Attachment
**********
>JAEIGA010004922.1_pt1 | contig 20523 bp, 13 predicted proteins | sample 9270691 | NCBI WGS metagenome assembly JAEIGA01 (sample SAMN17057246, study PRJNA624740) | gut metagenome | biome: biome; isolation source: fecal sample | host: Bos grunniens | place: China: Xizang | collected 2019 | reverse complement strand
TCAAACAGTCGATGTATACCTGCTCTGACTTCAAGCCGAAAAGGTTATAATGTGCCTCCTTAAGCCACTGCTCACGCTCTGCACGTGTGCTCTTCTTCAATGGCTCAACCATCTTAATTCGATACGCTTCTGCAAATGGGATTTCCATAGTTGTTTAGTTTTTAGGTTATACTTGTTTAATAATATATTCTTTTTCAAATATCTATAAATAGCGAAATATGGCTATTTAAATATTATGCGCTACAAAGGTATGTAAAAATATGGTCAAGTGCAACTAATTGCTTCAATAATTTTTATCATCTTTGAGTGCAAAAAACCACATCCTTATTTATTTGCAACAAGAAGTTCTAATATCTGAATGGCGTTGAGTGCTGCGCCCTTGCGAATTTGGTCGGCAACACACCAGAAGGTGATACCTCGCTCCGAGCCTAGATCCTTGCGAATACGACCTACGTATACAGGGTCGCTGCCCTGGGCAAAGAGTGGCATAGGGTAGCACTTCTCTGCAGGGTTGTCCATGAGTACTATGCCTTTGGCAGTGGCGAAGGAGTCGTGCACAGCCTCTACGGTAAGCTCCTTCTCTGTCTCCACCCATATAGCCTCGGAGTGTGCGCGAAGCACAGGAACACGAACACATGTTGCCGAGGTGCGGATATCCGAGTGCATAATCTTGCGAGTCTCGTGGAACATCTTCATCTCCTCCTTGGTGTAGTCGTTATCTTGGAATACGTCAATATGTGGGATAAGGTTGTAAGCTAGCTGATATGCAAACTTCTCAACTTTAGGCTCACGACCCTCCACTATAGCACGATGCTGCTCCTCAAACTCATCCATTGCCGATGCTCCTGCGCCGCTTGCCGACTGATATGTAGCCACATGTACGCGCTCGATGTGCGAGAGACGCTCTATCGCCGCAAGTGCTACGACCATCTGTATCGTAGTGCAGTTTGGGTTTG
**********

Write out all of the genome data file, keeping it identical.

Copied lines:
>JAEIGA010004922.1_pt1 | contig 20523 bp, 13 predicted proteins | sample 9270691 | NCBI WGS metagenome assembly JAEIGA01 (sample SAMN17057246, study PRJNA624740) | gut metagenome | biome: biome; isolation source: fecal sample | host: Bos grunniens | place: China: Xizang | collected 2019 | reverse complement strand
TCAAACAGTCGATGTATACCTGCTCTGACTTCAAGCCGAAAAGGTTATAATGTGCCTCCTTAAGCCACTGCTCACGCTCTGCACGTGTGCTCTTCTTCAATGGCTCAACCATCTTAATTCGATACGCTTCTGCAAATGGGATTTCCATAGTTGTTTAGTTTTTAGGTTATACTTGTTTAATAATATATTCTTTTTCAAATATCTATAAATAGCGAAATATGGCTATTTAAATATTATGCGCTACAAAGGTATGTAAAAATATGGTCAAGTGCAACTAATTGCTTCAATAATTTTTATCATCTTTGAGTGCAAAAAACCACATCCTTATTTATTTGCAACAAGAAGTTCTAATATCTGAATGGCGTTGAGTGCTGCGCCCTTGCGAATTTGGTCGGCAACACACCAGAAGGTGATACCTCGCTCCGAGCCTAGATCCTTGCGAATACGACCTACGTATACAGGGTCGCTGCCCTGGGCAAAGAGTGGCATAGGGTAGCACTTCTCTGCAGGGTTGTCCATGAGTACTATGCCTTTGGCAGTGGCGAAGGAGTCGTGCACAGCCTCTACGGTAAGCTCCTTCTCTGTCTCCACCCATATAGCCTCGGAGTGTGCGCGAAGCACAGGAACACGAACACATGTTGCCGAGGTGCGGATATCCGAGTGCATAATCTTGCGAGTCTCGTGGAACATCTTCATCTCCTCCTTGGTGTAGTCGTTATCTTGGAATACGTCAATATGTGGGATAAGGTTGTAAGCTAGCTGATATGCAAACTTCTCAACTTTAGGCTCACGACCCTCCACTATAGCACGATGCTGCTCCTCAAACTCATCCATTGCCGATGCTCCTGCGCCGCTTGCCGACTGATATGTAGCCACATGTACGCGCTCGATGTGCGAGAGACGCTCTATCGCCGCAAGTGCTACGACCATCTGTATCGTAGTGCAGTTTGGGTTTG